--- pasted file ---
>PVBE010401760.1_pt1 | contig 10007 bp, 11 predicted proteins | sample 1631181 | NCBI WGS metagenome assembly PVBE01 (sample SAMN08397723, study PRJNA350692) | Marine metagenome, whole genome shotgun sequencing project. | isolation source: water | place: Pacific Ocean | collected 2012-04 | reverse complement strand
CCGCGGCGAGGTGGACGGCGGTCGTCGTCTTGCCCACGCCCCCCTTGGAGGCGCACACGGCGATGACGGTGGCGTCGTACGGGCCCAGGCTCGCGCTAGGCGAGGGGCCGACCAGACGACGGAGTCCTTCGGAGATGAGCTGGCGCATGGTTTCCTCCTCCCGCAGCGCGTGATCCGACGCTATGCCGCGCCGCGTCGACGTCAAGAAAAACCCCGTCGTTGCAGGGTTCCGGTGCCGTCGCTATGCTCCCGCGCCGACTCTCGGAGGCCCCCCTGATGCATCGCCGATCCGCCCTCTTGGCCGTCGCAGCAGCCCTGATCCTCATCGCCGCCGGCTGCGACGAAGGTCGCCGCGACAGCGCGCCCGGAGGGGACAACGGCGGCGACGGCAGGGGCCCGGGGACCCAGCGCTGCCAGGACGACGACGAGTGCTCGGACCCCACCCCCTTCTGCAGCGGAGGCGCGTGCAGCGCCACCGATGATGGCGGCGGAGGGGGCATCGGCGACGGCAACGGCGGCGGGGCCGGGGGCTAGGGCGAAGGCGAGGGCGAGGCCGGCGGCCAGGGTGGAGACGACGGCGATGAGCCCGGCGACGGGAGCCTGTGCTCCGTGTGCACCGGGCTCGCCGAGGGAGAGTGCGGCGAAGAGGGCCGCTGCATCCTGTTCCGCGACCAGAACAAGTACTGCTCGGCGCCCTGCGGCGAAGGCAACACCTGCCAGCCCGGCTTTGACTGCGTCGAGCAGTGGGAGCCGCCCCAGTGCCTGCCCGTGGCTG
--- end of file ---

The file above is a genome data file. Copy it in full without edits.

>PVBE010401760.1_pt1 | contig 10007 bp, 11 predicted proteins | sample 1631181 | NCBI WGS metagenome assembly PVBE01 (sample SAMN08397723, study PRJNA350692) | Marine metagenome, whole genome shotgun sequencing project. | isolation source: water | place: Pacific Ocean | collected 2012-04 | reverse complement strand
CCGCGGCGAGGTGGACGGCGGTCGTCGTCTTGCCCACGCCCCCCTTGGAGGCGCACACGGCGATGACGGTGGCGTCGTACGGGCCCAGGCTCGCGCTAGGCGAGGGGCCGACCAGACGACGGAGTCCTTCGGAGATGAGCTGGCGCATGGTTTCCTCCTCCCGCAGCGCGTGATCCGACGCTATGCCGCGCCGCGTCGACGTCAAGAAAAACCCCGTCGTTGCAGGGTTCCGGTGCCGTCGCTATGCTCCCGCGCCGACTCTCGGAGGCCCCCCTGATGCATCGCCGATCCGCCCTCTTGGCCGTCGCAGCAGCCCTGATCCTCATCGCCGCCGGCTGCGACGAAGGTCGCCGCGACAGCGCGCCCGGAGGGGACAACGGCGGCGACGGCAGGGGCCCGGGGACCCAGCGCTGCCAGGACGACGACGAGTGCTCGGACCCCACCCCCTTCTGCAGCGGAGGCGCGTGCAGCGCCACCGATGATGGCGGCGGAGGGGGCATCGGCGACGGCAACGGCGGCGGGGCCGGGGGCTAGGGCGAAGGCGAGGGCGAGGCCGGCGGCCAGGGTGGAGACGACGGCGATGAGCCCGGCGACGGGAGCCTGTGCTCCGTGTGCACCGGGCTCGCCGAGGGAGAGTGCGGCGAAGAGGGCCGCTGCATCCTGTTCCGCGACCAGAACAAGTACTGCTCGGCGCCCTGCGGCGAAGGCAACACCTGCCAGCCCGGCTTTGACTGCGTCGAGCAGTGGGAGCCGCCCCAGTGCCTGCCCGTGGCTG